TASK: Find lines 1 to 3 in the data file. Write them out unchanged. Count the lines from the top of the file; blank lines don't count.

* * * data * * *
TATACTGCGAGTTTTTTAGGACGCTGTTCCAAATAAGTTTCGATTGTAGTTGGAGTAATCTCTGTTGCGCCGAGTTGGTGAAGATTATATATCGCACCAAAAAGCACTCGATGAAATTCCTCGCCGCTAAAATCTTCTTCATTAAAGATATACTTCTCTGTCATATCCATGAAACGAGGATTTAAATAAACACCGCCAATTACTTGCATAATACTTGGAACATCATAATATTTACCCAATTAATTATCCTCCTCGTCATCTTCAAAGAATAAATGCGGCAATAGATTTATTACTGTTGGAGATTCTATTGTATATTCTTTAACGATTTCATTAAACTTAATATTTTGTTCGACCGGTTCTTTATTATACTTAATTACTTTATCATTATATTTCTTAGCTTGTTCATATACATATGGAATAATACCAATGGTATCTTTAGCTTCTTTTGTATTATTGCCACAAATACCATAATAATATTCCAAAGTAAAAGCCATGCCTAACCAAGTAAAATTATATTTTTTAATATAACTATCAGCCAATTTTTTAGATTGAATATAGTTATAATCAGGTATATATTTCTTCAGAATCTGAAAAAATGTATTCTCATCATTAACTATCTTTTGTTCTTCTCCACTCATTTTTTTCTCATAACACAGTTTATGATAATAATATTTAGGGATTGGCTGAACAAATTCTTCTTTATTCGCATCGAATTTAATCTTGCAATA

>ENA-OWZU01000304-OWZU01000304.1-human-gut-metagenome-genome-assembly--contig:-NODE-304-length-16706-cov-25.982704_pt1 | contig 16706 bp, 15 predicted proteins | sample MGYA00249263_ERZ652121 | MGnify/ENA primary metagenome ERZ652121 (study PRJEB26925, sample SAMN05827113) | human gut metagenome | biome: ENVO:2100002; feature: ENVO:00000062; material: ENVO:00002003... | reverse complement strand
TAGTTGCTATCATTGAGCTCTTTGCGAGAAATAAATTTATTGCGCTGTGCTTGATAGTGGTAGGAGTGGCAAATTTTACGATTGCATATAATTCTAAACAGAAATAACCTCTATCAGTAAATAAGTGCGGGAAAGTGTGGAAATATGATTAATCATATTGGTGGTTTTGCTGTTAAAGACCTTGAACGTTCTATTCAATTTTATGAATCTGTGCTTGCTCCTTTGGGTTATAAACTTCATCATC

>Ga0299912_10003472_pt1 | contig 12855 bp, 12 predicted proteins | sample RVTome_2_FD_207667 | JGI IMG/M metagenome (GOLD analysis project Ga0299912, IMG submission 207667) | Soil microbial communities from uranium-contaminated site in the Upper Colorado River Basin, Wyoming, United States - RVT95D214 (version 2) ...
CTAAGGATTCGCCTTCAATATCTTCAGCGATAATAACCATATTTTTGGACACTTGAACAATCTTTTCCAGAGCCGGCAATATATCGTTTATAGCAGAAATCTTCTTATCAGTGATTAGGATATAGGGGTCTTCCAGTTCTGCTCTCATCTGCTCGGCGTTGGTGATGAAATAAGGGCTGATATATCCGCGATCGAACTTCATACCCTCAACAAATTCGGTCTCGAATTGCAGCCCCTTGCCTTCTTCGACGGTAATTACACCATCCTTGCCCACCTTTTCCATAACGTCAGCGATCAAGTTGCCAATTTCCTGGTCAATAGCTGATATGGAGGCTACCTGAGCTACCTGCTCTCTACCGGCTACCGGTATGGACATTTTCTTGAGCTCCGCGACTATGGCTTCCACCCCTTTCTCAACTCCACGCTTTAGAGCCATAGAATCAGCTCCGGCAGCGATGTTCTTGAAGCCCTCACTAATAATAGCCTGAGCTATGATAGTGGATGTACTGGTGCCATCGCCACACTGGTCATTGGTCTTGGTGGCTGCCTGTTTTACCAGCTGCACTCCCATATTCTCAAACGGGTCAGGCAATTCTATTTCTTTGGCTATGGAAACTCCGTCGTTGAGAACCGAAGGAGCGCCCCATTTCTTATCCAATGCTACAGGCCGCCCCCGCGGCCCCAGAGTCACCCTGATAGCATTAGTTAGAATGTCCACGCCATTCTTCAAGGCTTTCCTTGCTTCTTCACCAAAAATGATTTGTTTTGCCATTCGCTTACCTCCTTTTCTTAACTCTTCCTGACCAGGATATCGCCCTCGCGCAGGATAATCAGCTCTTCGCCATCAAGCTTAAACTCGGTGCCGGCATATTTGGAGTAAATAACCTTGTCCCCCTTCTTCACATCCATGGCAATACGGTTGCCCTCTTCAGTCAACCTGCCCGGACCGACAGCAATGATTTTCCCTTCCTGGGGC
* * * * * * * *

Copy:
TATACTGCGAGTTTTTTAGGACGCTGTTCCAAATAAGTTTCGATTGTAGTTGGAGTAATCTCTGTTGCGCCGAGTTGGTGAAGATTATATATCGCACCAAAAAGCACTCGATGAAATTCCTCGCCGCTAAAATCTTCTTCATTAAAGATATACTTCTCTGTCATATCCATGAAACGAGGATTTAAATAAACACCGCCAATTACTTGCATAATACTTGGAACATCATAATATTTACCCAATTAATTATCCTCCTCGTCATCTTCAAAGAATAAATGCGGCAATAGATTTATTACTGTTGGAGATTCTATTGTATATTCTTTAACGATTTCATTAAACTTAATATTTTGTTCGACCGGTTCTTTATTATACTTAATTACTTTATCATTATATTTCTTAGCTTGTTCATATACATATGGAATAATACCAATGGTATCTTTAGCTTCTTTTGTATTATTGCCACAAATACCATAATAATATTCCAAAGTAAAAGCCATGCCTAACCAAGTAAAATTATATTTTTTAATATAACTATCAGCCAATTTTTTAGATTGAATATAGTTATAATCAGGTATATATTTCTTCAGAATCTGAAAAAATGTATTCTCATCATTAACTATCTTTTGTTCTTCTCCACTCATTTTTTTCTCATAACACAGTTTATGATAATAATATTTAGGGATTGGCTGAACAAATTCTTCTTTATTCGCATCGAATTTAATCTTGCAATA

>ENA-OWZU01000304-OWZU01000304.1-human-gut-metagenome-genome-assembly--contig:-NODE-304-length-16706-cov-25.982704_pt1 | contig 16706 bp, 15 predicted proteins | sample MGYA00249263_ERZ652121 | MGnify/ENA primary metagenome ERZ652121 (study PRJEB26925, sample SAMN05827113) | human gut metagenome | biome: ENVO:2100002; feature: ENVO:00000062; material: ENVO:00002003... | reverse complement strand
TAGTTGCTATCATTGAGCTCTTTGCGAGAAATAAATTTATTGCGCTGTGCTTGATAGTGGTAGGAGTGGCAAATTTTACGATTGCATATAATTCTAAACAGAAATAACCTCTATCAGTAAATAAGTGCGGGAAAGTGTGGAAATATGATTAATCATATTGGTGGTTTTGCTGTTAAAGACCTTGAACGTTCTATTCAATTTTATGAATCTGTGCTTGCTCCTTTGGGTTATAAACTTCATCATC